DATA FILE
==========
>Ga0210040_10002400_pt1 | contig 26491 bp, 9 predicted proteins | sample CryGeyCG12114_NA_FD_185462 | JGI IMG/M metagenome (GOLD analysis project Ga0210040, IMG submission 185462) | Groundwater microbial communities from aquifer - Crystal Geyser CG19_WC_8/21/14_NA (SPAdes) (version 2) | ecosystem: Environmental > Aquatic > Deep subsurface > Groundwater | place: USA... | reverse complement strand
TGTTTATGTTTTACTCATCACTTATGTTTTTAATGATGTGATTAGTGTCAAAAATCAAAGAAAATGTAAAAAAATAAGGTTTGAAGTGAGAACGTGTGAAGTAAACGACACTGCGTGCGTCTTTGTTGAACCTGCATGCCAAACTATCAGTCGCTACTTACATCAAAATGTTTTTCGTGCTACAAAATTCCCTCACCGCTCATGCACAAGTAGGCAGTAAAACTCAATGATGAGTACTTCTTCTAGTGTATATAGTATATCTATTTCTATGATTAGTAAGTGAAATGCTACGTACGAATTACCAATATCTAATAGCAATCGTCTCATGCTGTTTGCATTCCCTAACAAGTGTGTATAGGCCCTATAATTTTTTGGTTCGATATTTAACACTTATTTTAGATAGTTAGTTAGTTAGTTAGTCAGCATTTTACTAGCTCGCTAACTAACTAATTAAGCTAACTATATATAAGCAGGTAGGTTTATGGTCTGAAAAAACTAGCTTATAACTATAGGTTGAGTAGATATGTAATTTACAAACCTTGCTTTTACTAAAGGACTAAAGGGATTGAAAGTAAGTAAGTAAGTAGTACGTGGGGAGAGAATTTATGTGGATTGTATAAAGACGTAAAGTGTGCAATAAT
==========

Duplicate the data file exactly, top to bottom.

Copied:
>Ga0210040_10002400_pt1 | contig 26491 bp, 9 predicted proteins | sample CryGeyCG12114_NA_FD_185462 | JGI IMG/M metagenome (GOLD analysis project Ga0210040, IMG submission 185462) | Groundwater microbial communities from aquifer - Crystal Geyser CG19_WC_8/21/14_NA (SPAdes) (version 2) | ecosystem: Environmental > Aquatic > Deep subsurface > Groundwater | place: USA... | reverse complement strand
TGTTTATGTTTTACTCATCACTTATGTTTTTAATGATGTGATTAGTGTCAAAAATCAAAGAAAATGTAAAAAAATAAGGTTTGAAGTGAGAACGTGTGAAGTAAACGACACTGCGTGCGTCTTTGTTGAACCTGCATGCCAAACTATCAGTCGCTACTTACATCAAAATGTTTTTCGTGCTACAAAATTCCCTCACCGCTCATGCACAAGTAGGCAGTAAAACTCAATGATGAGTACTTCTTCTAGTGTATATAGTATATCTATTTCTATGATTAGTAAGTGAAATGCTACGTACGAATTACCAATATCTAATAGCAATCGTCTCATGCTGTTTGCATTCCCTAACAAGTGTGTATAGGCCCTATAATTTTTTGGTTCGATATTTAACACTTATTTTAGATAGTTAGTTAGTTAGTTAGTCAGCATTTTACTAGCTCGCTAACTAACTAATTAAGCTAACTATATATAAGCAGGTAGGTTTATGGTCTGAAAAAACTAGCTTATAACTATAGGTTGAGTAGATATGTAATTTACAAACCTTGCTTTTACTAAAGGACTAAAGGGATTGAAAGTAAGTAAGTAAGTAGTACGTGGGGAGAGAATTTATGTGGATTGTATAAAGACGTAAAGTGTGCAATAAT